- The first 92 aerial maps plus a few of individual stations after this point need to be regenerated in the new styles. This is well under way and should be completed shortly.
- Historic map tiles are needed to be re-imported into Qgis for Gisborne. Along with this, we have created additional tiles for Makaraka, Matawhero, Muriwai, Waipaoa Bridge and a couple of additional sidings in Gisborne itself.
- We are working on adding historical content for Terrace End, Woodville, Waipukurau and Dannevirke. Additional parts of Napier such as the port were considered, but would take too much time for this stage of the maps.
There is also a script to be produced to enable Volume 5 maps to be uploaded to Google Photos in the correct order, especially when producing the Combined map album that will have aerial and diagram maps interleaved in sequence. This has become all the more important because of the new map styling. In the original design of maps, the aerial and diagram maps only differed in the background, which is the aerial photos and terrain reliefs, respectively. In the updated design, the aerial maps omit a lot of information which can be found only in the diagram maps. Therefore the Combined Maps concept that interleaves aerials and diagrams is important because the aerial and the diagram are both needed to have all the information at one's fingertips. The issue is that Google Photos can only sort by date of the photo. When the maps have been produced, different parts have been done at different times and sometimes not in strict date sequence (the updating of certain areas such as mentioned above being a prime example) so having the script to change the timestamp of the files helps a great deal.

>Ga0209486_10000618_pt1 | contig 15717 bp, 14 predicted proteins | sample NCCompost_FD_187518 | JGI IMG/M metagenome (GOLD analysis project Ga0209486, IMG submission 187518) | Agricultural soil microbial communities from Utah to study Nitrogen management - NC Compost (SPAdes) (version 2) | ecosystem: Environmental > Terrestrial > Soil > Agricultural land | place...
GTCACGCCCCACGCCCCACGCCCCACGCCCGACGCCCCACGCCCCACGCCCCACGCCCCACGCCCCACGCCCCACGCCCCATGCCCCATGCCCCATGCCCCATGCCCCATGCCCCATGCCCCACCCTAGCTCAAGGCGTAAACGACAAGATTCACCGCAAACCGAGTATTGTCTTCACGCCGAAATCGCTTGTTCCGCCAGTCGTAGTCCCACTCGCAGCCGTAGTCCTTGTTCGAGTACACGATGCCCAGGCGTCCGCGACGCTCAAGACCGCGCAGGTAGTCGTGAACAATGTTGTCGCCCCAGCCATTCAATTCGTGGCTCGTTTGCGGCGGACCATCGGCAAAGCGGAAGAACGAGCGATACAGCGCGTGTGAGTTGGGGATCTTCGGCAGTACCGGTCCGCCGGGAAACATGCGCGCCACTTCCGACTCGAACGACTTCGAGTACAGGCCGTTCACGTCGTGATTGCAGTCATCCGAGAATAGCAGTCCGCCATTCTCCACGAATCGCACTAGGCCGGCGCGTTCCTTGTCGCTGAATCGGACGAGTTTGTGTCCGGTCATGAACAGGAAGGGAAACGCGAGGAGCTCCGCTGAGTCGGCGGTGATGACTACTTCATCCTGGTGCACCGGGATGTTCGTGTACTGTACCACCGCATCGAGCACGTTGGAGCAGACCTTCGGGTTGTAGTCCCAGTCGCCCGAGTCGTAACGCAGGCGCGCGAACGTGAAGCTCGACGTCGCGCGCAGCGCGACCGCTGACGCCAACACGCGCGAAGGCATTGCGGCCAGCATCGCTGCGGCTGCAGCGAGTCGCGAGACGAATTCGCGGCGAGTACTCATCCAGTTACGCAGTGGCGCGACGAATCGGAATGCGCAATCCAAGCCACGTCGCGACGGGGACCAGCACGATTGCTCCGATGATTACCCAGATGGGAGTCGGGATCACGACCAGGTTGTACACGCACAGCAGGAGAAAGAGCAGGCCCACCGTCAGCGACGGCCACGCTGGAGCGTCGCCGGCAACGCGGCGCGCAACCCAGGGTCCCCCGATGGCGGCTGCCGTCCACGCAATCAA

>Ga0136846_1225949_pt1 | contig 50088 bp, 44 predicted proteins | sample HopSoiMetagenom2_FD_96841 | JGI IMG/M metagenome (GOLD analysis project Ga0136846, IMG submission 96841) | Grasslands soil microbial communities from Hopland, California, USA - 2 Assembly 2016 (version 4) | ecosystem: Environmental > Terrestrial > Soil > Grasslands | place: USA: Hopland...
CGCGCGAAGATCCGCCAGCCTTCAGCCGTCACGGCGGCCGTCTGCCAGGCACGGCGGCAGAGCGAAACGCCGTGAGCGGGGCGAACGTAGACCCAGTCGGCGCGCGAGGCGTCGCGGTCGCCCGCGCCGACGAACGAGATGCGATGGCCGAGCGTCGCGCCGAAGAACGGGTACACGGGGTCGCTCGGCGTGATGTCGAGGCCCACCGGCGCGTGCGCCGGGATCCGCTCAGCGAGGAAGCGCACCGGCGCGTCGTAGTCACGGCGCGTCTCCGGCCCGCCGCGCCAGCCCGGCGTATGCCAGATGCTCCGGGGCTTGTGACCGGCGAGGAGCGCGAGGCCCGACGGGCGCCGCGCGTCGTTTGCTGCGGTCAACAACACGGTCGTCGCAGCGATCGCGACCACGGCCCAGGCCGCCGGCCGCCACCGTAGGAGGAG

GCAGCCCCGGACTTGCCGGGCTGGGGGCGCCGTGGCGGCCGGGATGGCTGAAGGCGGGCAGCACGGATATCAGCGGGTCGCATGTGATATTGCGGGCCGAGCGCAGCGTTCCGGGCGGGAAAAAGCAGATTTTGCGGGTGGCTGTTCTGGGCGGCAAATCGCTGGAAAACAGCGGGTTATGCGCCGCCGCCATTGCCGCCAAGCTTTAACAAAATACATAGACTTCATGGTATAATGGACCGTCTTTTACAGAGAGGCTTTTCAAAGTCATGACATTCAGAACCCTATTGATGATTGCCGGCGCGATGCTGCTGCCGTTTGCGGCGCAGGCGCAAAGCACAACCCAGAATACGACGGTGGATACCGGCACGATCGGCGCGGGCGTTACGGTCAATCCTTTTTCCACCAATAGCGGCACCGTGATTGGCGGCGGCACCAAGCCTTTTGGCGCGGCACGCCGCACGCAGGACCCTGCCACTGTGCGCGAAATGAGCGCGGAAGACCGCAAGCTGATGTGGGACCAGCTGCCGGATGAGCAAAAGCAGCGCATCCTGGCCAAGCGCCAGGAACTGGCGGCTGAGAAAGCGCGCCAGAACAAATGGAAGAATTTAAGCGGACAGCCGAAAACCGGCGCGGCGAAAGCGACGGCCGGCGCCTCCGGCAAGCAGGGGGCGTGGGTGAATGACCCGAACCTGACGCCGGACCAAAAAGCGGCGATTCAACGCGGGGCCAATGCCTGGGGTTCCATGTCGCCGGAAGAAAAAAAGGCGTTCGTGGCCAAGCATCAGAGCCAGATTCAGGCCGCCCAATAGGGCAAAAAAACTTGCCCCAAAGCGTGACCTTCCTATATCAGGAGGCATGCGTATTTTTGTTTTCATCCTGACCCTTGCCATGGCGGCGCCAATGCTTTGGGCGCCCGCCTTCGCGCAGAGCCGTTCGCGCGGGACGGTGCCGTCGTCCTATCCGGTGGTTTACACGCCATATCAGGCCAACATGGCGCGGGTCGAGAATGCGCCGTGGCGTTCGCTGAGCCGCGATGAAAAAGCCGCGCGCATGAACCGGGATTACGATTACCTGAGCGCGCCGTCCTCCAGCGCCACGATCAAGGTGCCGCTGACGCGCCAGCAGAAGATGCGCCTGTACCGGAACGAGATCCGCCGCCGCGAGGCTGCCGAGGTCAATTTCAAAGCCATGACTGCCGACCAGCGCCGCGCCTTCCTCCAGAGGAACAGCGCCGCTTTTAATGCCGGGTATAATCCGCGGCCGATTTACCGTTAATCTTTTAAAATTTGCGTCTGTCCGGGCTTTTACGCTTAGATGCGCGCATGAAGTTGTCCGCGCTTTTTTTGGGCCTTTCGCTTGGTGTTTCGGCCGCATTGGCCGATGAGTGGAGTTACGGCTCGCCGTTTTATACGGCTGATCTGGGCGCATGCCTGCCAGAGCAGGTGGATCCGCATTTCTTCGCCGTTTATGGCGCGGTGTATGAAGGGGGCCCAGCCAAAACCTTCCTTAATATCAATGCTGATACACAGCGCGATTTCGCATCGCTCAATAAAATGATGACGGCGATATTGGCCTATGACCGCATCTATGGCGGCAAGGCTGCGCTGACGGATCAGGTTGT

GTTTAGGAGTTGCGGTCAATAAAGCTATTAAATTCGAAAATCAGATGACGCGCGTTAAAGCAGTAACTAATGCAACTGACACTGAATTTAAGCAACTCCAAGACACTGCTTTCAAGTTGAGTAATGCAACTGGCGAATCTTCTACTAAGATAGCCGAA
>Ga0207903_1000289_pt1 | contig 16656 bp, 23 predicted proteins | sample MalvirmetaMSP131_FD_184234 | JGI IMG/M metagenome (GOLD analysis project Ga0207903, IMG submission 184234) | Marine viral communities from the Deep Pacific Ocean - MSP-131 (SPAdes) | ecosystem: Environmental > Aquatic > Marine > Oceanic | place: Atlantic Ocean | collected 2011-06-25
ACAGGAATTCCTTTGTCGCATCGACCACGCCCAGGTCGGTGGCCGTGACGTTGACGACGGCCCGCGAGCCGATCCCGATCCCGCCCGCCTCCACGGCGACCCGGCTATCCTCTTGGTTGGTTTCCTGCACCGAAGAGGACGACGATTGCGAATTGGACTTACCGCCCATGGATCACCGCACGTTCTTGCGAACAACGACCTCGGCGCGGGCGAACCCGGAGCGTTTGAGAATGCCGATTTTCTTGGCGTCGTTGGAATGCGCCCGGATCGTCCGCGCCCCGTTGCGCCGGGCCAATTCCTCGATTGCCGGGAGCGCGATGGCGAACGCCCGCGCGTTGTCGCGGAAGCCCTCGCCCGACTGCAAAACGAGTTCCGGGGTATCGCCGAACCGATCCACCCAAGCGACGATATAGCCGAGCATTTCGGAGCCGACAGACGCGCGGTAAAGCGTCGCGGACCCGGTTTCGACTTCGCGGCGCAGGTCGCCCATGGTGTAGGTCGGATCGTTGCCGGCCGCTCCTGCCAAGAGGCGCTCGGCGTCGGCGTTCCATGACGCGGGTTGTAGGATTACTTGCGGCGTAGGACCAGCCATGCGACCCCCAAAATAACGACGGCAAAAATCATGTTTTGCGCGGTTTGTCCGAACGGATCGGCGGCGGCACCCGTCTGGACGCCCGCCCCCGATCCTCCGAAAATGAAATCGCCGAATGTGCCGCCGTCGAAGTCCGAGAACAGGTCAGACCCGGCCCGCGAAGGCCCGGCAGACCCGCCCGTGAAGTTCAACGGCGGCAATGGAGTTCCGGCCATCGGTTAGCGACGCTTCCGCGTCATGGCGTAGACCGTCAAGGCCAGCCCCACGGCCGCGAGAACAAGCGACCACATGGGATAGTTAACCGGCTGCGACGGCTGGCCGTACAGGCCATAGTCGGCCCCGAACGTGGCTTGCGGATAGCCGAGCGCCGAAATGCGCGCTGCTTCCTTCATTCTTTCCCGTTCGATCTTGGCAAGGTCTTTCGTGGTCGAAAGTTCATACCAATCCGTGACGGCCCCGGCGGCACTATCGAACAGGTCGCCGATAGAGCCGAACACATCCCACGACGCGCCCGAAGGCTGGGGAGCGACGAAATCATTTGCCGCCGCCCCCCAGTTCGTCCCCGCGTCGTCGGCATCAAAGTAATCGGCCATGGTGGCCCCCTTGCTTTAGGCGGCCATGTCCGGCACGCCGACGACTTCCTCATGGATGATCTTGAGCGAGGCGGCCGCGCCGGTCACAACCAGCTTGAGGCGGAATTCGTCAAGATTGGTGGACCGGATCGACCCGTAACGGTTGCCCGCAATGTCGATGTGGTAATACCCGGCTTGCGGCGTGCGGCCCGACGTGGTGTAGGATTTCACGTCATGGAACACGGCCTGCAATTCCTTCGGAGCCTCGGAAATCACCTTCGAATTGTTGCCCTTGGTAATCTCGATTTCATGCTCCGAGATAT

The four maps below are the various stages of the Waipaoa river bridge (Bridge 290) over its first 50 years.
The bridge was first built in the early 1940s. This image is from 1944, the year after the full PNGL opened with the completion of the last section to Gisborne.
In the mid 1950s, as part of a flood control scheme, the river was straightened and widened. This meant that the bridge was extended at the south end. The extension was constructed on dry land, and the railway was diverted around the extension to allow the work to proceed.
In 1988, Cyclone Bola hit the East Coast of the North Island bringing with it torrential rain and huge flooding. The massive flow in the Waipaoa river ended up washing out the southern end of the bridge. The result was that the southern end of the bridge was further extended. This aerial photo was taken whilst the bridge works were being completed as can be seen with equipment still on the ground. A large pier replaced what was the south end abutment from the 1950s.